Compare The Smithsonian To London's National Gallery When It Comes To Public Domain Images

from the one-way-or-the-other dept

As noted here recently, London’s National Portrait Gallery is involved in a legal tiff concerning whether the photos it put online of public domain portraits are public domain themselves. The Gallery insists they are not, and wants to prevent others from using them. However, jump across to this side of the pond and compare that response to what the Smithsonian is now saying, concerning its plan to get content more freely available and shared:

Content Usage: Establish a pan-Institutional policy for sharing and using the Smithsonian’s digital content, with particular focus on Copyright and Public Domain policies that encourage the appropriate re-use and sharing of Smithsonian resources.

That sounds a lot better, and more in-tune with the mission of such a museum. To be fair, a few years back, the Smithsonian had its own troubles claiming copyright over public domain images, so perhaps it just takes a bit of time for these things to sink in.

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Comments on “Compare The Smithsonian To London's National Gallery When It Comes To Public Domain Images”

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Names Aren't Important says:

Question: How much “digital” content has Smithsonian paid to create itself, versus images that were handed to them already shot, example?

I think this is getting back to that question of the content of the image being public domain, but a newly shot image potentially being copyright. London’s National Portrait Gallery paid to produce new images, did the Smithsonian do the same

Anonymous Coward says:

Personally, if the US Gov wanted to bump my taxes by a couple tenths of % points so the Smithsonian could afford take ultra high def digital photos, and build 3d representations of its collection to be freely available to the public I’d be all for it. Go a bit further and add documentation on every item attached to each piece they photograph/scan.. and I’d be for that one too.

At the very least its a true public service. Something our government keeps missing the point on repeatedly lately.

Anonymous Coward says:

Re: Re: Re:Government

The Smithsonian is government and publicly funded. Copyright cannot be claimed on government work because work performed is done as a service to the public- supposedly…

In general if you are working for the government the public has full rights to anything you produce unless there is a reason to lock it down for national security or similar reasons. Any FOIA request should grant rights to publicly funded materials…

Tek'a R (profile) says:

Re: "so the Smithsonian could afford to take ultra high def photos.."

Funny enough, there should not be a need for too much of this. As a way to make supplemental profits, the Smithsonian already takes “ultra high def digital photos” of their works for various prints, posters, teeshirts mugs and everything else in the world.

These actions should be already paying for themselves. The thing that has been lacking has been a way to properly open up these images and scans to the public, in a format that properly expresses that it is, in fact, for open domain use.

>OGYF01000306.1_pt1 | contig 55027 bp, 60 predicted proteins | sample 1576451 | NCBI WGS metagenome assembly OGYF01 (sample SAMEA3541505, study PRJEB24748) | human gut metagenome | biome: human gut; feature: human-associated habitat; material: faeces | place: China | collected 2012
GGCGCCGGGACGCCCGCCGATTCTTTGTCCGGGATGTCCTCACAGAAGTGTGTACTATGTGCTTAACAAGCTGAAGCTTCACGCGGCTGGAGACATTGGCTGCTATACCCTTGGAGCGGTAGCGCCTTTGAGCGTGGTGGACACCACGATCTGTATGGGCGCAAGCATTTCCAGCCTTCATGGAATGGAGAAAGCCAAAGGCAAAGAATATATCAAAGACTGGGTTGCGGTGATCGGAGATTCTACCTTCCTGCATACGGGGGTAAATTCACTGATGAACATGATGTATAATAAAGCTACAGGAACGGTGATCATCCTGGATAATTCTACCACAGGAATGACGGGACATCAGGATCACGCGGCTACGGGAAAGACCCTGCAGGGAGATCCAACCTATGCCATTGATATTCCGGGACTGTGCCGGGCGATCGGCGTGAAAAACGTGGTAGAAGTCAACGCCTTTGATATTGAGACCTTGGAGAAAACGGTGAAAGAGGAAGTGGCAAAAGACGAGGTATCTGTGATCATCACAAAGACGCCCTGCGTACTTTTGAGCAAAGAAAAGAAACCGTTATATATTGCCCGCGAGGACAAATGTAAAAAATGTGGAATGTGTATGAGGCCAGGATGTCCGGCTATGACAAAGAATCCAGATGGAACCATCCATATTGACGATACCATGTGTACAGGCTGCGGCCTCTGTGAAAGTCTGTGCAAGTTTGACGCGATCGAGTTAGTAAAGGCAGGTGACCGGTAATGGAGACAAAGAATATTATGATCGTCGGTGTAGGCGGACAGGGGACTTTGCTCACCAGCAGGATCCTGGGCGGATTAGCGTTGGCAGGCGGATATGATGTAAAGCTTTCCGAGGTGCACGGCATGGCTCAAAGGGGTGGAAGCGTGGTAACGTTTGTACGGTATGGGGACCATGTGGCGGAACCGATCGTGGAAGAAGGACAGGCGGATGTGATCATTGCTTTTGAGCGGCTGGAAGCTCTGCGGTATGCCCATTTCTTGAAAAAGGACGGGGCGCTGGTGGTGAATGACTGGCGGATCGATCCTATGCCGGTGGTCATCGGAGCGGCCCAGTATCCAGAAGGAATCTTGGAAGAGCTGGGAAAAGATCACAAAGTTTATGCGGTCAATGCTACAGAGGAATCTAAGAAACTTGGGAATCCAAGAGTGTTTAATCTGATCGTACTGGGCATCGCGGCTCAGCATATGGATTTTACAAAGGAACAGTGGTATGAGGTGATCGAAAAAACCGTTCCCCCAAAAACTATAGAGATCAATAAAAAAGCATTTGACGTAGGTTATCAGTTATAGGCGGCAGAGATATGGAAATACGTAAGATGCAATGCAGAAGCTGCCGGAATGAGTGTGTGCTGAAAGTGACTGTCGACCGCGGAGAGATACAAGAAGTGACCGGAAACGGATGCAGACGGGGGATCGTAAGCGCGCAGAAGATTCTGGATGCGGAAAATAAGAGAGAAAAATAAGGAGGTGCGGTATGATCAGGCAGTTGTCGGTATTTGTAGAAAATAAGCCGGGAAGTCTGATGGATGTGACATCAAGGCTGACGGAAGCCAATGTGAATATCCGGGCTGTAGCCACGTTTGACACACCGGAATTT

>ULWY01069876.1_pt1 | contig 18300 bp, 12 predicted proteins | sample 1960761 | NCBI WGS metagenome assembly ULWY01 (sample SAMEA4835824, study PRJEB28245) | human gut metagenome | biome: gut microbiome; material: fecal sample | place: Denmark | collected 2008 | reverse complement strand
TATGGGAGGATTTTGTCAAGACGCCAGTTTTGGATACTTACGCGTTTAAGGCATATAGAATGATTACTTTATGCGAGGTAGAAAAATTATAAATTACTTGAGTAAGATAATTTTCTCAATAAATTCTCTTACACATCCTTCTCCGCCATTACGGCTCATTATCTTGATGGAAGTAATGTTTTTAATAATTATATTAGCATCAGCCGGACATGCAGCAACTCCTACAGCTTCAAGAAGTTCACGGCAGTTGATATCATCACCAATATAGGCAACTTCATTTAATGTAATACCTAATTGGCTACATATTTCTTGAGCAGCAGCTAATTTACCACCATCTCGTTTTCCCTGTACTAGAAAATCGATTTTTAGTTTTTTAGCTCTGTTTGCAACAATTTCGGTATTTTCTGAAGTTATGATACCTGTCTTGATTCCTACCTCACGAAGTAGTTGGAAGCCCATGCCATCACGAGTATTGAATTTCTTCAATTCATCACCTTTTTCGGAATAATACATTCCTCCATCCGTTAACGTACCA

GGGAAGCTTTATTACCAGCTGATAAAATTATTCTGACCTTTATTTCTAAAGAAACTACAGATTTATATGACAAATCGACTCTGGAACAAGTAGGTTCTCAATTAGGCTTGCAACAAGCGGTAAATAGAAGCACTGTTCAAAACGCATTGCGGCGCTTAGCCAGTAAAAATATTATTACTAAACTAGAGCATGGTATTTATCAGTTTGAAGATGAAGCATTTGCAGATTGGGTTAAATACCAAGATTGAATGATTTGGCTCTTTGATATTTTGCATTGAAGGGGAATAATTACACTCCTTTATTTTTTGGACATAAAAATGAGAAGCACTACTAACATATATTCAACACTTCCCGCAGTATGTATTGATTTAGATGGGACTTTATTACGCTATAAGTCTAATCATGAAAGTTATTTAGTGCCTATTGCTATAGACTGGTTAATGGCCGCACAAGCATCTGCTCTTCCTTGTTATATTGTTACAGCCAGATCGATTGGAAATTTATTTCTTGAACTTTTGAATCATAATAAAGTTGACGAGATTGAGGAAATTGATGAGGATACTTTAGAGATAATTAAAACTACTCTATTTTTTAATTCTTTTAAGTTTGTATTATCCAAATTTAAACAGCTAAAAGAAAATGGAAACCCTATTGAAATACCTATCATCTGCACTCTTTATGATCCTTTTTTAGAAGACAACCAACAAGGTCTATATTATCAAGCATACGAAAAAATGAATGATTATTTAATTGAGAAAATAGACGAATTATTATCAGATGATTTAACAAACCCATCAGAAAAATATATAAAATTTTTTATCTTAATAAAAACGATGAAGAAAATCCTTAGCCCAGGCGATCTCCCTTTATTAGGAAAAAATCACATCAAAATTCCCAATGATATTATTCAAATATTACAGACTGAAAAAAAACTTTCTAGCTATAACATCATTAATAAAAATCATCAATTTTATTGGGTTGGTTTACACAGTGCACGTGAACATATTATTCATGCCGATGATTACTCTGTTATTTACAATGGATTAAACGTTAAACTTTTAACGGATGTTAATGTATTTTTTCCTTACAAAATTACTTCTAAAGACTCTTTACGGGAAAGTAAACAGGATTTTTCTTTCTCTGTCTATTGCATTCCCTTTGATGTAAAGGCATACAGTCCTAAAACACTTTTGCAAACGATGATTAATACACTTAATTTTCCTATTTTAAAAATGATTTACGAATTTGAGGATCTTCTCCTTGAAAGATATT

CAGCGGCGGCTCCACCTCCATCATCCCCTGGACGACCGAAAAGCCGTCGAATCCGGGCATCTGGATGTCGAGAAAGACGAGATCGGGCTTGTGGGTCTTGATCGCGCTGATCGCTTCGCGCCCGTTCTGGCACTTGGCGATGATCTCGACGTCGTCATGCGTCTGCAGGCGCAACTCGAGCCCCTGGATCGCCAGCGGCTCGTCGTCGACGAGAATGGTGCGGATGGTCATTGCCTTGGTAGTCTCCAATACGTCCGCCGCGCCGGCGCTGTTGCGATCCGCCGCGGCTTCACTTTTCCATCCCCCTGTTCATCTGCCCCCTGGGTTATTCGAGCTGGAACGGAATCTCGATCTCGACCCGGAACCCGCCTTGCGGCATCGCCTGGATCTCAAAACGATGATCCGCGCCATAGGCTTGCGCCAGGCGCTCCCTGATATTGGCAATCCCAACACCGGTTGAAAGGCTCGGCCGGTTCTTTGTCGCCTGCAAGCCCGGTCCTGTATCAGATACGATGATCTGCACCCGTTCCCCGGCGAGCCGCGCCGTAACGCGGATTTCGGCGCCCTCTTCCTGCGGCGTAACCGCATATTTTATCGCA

(along with making sure there is no claim to the work done by photographers or anyone else who would claim to control a piece because they held a lamp to light a shoot)

“Establish a pan-Institutional policy for sharing and using the Smithsonian’s digital content”. In other words, the content is there, the hurdle is Doing something with it.

Bravo Smithsonian.

Frosty840 says:

With the caveat that I’m not absolutely sure of my facts, here, I have to admit a certain amount of sympathy with the National Gallery here, in that the images that have been released are (as I understand it) of sufficiently high quality to be used for commercial purposes along the lines of:
“Hey, did you want to use a picture of this artwork in some advertising? Well, we’ve already photographed everything in the museum, so there’s no need for you to go to the time and effort of producing your own photos. Here’s a non-commercial-resolution version of the image in question, what do you think?”

I agree that lower-resolution versions of the photos should absolutely be public domain, but had this action been taken against some independent photog, working out of a stock images site, people would be up in arms in defense of the photog. I see the two cases as similar enough that the lack of sympathy for the museum rankles me somewhat.

Again, not totally sure of my facts here, if someone can prove me wrong, I’ll hop straight over to the other side of the argument.

peter skirrow says:

Public paintings

The issue of an institution having paid for the photographing of a painting is trivial, compared to the value of the painting, which may already be publicly owned. How much does it cost to digitise a painting professionally? ?200, maybe ?1000, but surely cheaper if many are done at once. Let users donate to pay this fee if necessary, but only up to the point where an image is paid for, at which point it becomes free to the public. No need to pay over and over again.

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